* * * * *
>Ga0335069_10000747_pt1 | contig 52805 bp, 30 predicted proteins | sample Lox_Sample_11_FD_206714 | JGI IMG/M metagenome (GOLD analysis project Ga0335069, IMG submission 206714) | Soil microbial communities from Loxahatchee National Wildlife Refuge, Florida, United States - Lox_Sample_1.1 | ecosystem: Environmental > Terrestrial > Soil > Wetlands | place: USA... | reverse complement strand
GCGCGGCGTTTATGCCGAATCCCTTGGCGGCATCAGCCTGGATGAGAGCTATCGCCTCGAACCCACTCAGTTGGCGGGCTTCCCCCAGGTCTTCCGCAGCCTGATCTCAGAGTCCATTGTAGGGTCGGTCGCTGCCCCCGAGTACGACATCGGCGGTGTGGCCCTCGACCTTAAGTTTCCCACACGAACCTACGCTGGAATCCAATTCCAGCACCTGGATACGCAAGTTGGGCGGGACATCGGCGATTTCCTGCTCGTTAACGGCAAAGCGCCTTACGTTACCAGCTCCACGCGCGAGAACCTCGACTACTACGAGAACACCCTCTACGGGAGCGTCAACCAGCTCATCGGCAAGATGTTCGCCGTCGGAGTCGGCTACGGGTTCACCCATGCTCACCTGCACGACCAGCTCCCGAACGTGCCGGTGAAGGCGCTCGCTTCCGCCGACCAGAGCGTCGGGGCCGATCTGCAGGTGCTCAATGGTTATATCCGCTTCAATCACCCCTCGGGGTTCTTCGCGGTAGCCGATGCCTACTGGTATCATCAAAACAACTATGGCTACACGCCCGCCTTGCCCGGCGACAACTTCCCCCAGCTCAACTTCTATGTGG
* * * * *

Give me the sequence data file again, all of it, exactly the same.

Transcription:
>Ga0335069_10000747_pt1 | contig 52805 bp, 30 predicted proteins | sample Lox_Sample_11_FD_206714 | JGI IMG/M metagenome (GOLD analysis project Ga0335069, IMG submission 206714) | Soil microbial communities from Loxahatchee National Wildlife Refuge, Florida, United States - Lox_Sample_1.1 | ecosystem: Environmental > Terrestrial > Soil > Wetlands | place: USA... | reverse complement strand
GCGCGGCGTTTATGCCGAATCCCTTGGCGGCATCAGCCTGGATGAGAGCTATCGCCTCGAACCCACTCAGTTGGCGGGCTTCCCCCAGGTCTTCCGCAGCCTGATCTCAGAGTCCATTGTAGGGTCGGTCGCTGCCCCCGAGTACGACATCGGCGGTGTGGCCCTCGACCTTAAGTTTCCCACACGAACCTACGCTGGAATCCAATTCCAGCACCTGGATACGCAAGTTGGGCGGGACATCGGCGATTTCCTGCTCGTTAACGGCAAAGCGCCTTACGTTACCAGCTCCACGCGCGAGAACCTCGACTACTACGAGAACACCCTCTACGGGAGCGTCAACCAGCTCATCGGCAAGATGTTCGCCGTCGGAGTCGGCTACGGGTTCACCCATGCTCACCTGCACGACCAGCTCCCGAACGTGCCGGTGAAGGCGCTCGCTTCCGCCGACCAGAGCGTCGGGGCCGATCTGCAGGTGCTCAATGGTTATATCCGCTTCAATCACCCCTCGGGGTTCTTCGCGGTAGCCGATGCCTACTGGTATCATCAAAACAACTATGGCTACACGCCCGCCTTGCCCGGCGACAACTTCCCCCAGCTCAACTTCTATGTGG